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Corporate Cash vs The Rest of Us on Fast Track

Will corporate cash and influence overwhelm our democracy? The fight over Fast Track is a pivotal test—and the next few weeks are critical. (Photo: cattlenetwork)

The corporate lobbying frenzy is heating up as Fast Track trade authority starts to make its way through Congress. The bill’s passage, with only one hearing and a tight timeline, is being greased by corporate cash and lobbying power—while a wide coalition of pretty much everyone else, workers, environmentalists, social justice and food and agriculture groups work to defeat it.

Why is Fast Track near the top of the multinational corporate agenda? Fast Track would allow the President to negotiate two mega-trade deals in secret, and present a final version to Congress for a simple up or down vote. The two mega trade deals in question, the Trans Pacific Partnership (TPP) would include 11 Pacific Rim countries and the Transatlantic Trade and Investment Partnership (TTIP) with Europe, would not only set rules for trade, but also expand corporate rights to challenge national and local regulations. TPP and TTIP are at the top of the corporate and financial industry wish list—but first they need “Fast Track” to finish the deals.

We can tell a lot about who cares about Fast Track by looking at who lobbied on last year’s Fast Track bill—a who’s who of inside-the-beltway corporate power: the U.S. Chamber of Commerce, US Business and Industry Council, American Natural Gas Alliance, Bayer, Caterpillar, Coca-Cola, GlaxoSmithKline, Koch Industries, Pfizer, Dow Chemical, JP Morgan, and Kraft Foods among others. Many of these companies and many, many more are part of the Trade Benefits America Coalition, who is coordinating the corporate fight for Fast Track. (Not all businesses support Fast Track, in fact many sustainable businesses are joining the fight in opposition.)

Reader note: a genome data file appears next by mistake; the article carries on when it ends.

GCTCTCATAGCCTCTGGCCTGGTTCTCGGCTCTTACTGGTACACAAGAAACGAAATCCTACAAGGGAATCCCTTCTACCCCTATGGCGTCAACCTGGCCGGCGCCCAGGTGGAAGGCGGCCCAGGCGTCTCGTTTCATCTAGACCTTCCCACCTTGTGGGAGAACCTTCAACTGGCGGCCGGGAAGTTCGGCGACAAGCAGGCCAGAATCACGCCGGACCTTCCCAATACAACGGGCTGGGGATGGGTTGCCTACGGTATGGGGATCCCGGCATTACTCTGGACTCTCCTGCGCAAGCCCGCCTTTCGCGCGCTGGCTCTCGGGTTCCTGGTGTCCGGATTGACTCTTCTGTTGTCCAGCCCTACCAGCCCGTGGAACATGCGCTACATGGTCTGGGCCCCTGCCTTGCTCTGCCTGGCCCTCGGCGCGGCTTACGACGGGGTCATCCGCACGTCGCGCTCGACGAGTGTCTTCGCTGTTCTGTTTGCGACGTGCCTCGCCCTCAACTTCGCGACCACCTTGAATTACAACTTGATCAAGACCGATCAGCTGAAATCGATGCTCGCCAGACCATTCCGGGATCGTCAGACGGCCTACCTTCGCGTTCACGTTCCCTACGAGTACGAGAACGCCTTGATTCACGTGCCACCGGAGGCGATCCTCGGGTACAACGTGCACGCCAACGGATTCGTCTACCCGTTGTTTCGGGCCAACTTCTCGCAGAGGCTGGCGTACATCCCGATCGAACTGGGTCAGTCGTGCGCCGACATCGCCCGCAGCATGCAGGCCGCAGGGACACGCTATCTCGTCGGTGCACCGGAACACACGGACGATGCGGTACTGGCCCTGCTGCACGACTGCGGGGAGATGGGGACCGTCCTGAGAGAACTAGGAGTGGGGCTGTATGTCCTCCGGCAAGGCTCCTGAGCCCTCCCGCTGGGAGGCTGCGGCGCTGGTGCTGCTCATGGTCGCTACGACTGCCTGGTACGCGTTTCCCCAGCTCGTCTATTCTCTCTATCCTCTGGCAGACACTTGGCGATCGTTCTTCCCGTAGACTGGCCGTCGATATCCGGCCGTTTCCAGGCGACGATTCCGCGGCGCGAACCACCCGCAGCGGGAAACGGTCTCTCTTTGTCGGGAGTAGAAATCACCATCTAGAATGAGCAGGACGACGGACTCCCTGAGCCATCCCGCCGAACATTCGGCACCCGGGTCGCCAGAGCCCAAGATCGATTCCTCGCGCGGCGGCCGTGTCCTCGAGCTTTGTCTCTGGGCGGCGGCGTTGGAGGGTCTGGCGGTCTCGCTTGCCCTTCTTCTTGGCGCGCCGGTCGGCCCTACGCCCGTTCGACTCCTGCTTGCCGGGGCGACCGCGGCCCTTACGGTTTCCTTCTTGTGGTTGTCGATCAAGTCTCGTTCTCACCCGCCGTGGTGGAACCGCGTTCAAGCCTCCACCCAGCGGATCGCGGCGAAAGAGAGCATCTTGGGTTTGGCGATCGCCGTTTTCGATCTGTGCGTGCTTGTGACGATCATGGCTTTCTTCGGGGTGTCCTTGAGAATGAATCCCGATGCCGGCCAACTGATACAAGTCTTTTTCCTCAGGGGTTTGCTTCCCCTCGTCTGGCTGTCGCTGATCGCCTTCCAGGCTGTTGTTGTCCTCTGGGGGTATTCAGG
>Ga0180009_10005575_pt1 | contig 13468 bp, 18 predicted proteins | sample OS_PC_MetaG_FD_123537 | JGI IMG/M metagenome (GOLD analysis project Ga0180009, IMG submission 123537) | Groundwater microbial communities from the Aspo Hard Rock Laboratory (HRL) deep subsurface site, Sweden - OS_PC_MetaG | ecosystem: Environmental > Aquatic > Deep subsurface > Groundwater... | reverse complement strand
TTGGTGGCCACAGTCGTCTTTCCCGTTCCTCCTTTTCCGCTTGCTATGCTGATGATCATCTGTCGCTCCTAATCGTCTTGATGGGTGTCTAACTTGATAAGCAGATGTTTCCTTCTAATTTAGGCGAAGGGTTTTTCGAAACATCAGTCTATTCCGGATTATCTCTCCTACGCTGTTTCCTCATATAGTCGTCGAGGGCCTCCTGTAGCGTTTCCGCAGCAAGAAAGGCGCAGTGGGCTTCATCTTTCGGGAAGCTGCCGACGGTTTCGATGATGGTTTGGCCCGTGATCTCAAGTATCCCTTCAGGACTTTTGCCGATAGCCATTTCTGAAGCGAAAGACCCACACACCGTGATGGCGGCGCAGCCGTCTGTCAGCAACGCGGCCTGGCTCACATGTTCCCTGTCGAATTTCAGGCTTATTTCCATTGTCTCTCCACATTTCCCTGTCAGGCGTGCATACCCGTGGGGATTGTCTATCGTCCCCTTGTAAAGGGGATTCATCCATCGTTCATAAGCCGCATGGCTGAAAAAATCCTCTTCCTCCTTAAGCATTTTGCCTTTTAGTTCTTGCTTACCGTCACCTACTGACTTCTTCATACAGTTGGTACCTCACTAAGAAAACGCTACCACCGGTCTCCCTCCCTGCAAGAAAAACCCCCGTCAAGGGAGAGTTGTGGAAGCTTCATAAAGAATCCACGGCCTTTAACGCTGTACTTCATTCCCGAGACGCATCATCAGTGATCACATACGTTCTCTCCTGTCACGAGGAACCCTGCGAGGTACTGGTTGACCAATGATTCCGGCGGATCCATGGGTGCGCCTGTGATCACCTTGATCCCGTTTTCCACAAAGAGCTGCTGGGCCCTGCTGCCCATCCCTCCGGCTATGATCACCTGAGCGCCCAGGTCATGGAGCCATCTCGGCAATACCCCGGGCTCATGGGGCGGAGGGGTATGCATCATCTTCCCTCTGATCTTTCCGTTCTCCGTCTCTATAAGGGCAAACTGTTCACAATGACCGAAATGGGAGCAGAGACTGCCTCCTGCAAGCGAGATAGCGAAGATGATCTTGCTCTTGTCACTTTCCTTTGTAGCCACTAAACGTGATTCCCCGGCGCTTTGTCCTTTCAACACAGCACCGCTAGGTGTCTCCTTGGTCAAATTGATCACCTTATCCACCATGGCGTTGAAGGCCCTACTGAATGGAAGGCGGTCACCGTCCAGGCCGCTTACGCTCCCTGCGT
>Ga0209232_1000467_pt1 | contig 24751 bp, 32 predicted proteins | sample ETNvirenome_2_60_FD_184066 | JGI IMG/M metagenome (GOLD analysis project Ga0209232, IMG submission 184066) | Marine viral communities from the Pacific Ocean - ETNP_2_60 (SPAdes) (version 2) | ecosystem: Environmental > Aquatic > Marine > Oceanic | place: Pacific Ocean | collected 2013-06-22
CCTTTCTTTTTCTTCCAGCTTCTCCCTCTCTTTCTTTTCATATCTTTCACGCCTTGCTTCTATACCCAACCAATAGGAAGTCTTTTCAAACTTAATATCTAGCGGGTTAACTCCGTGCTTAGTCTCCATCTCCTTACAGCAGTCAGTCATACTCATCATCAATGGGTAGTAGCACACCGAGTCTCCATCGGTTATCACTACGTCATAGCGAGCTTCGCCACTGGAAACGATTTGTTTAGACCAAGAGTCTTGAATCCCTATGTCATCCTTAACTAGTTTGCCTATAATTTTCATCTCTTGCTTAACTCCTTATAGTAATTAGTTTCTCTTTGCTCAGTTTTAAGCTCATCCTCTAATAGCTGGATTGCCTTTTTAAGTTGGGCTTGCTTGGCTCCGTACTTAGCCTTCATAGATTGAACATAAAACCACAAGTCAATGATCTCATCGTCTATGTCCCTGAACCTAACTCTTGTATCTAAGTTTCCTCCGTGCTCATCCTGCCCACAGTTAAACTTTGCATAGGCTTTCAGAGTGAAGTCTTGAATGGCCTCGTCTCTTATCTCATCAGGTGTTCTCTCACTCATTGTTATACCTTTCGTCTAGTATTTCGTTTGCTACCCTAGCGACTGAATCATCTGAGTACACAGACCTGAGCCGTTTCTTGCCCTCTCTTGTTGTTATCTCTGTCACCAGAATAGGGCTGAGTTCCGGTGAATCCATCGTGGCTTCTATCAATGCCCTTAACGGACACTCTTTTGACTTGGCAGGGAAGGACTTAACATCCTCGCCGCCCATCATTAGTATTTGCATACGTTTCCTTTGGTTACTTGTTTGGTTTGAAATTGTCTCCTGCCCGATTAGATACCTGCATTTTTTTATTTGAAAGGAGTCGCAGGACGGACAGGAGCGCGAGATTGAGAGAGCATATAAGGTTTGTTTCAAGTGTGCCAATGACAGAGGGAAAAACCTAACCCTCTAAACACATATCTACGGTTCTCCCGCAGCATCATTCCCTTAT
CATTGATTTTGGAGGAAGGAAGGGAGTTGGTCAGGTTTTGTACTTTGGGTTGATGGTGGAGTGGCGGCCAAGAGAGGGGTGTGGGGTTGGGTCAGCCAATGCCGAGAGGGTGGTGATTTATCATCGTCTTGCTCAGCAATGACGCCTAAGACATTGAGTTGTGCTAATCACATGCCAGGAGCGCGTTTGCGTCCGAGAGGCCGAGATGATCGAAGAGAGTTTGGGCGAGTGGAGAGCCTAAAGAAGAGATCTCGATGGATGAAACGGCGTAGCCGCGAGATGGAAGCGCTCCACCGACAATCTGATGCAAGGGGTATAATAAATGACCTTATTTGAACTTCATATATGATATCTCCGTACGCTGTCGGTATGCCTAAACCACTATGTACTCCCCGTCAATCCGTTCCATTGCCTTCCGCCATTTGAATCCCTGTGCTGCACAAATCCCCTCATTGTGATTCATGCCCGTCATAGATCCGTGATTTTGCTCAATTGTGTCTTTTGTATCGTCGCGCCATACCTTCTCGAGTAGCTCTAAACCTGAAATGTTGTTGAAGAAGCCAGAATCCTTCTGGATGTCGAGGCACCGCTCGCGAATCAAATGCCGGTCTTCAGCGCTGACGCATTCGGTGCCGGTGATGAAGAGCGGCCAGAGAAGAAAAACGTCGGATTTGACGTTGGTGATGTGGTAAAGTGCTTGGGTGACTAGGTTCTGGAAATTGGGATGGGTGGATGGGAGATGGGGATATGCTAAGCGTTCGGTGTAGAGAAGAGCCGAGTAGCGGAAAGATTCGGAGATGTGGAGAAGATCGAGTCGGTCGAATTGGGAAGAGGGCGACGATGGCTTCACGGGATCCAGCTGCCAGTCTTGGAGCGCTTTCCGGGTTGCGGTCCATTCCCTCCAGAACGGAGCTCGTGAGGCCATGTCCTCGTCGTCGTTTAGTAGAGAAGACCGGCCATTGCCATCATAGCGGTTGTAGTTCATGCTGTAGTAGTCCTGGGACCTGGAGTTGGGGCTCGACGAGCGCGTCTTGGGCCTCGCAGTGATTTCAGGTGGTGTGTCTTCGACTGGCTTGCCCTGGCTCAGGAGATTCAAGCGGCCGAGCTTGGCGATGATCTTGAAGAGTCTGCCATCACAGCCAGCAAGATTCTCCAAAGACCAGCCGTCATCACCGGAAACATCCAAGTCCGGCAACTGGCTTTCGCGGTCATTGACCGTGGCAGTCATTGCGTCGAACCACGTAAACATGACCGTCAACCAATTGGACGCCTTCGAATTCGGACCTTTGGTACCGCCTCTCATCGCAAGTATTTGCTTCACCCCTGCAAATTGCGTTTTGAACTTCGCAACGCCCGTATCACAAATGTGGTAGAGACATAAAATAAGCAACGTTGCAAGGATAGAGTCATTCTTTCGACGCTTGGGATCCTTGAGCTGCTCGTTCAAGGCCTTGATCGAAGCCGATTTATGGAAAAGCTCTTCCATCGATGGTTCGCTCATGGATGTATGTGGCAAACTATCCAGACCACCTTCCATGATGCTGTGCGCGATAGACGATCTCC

Fast track was first introduced through the Senate Finance Committee and was passed there last week. The committee members’ political campaigns have been  well-funded by corporate cash, including from the financial industry, agribusiness, and energy companies.  Committee Chair and author of Fast Track Senator Orrin Hatch (R-UT) has been particularly skilled at raising corporate money, with the securities and pharmaceutical industries being his biggest donors. His personal OrrinPac brought in $1.4 million from Nike, Ernst and Young, and Koch Industries in the 2014 cycle. 

The story is similar on the House side, where Fast Track passed through the Ways and Means Committee chaired by Representative Paul Ryan (R-WI). The big banks, oil and pharmaceutical industries again are among the top political donors to that committee.  The biggest donors for Ryan’s Prosperity Action PAC include: Koch Industries, Abbot Labs and defense contractor Northrop Grumman. 

The good news is that opposition to Fast Track is considerable and growing. Polling data shows Americans of all parties are highly dubious of the benefits of proposed free trade agreements, with more than two-thirds opposing Fast Track. This week, more than 2,000 groups from across the political spectrum sent a letter to Congress opposing Fast Track.  

Will corporate cash and influence overwhelm our democracy? The fight over Fast Track is a pivotal test—and the next few weeks are critical. Now is the time to let your Member of Congress know you oppose the corporate-driven Fast Track. The fact that Fast Track is even being considered is a testament to the growing influence of corporate money in politics and the need to make major reforms in how our democracy works. Let’s make that the next fight after we beat Fast Track.

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Ben Lilliston

Ben Lilliston oversees programmatic work at the Institute for Agriculture and Trade Policy and is the co-author of the book Genetically Engineered Foods: A Self-Defense Guide for Consumers.

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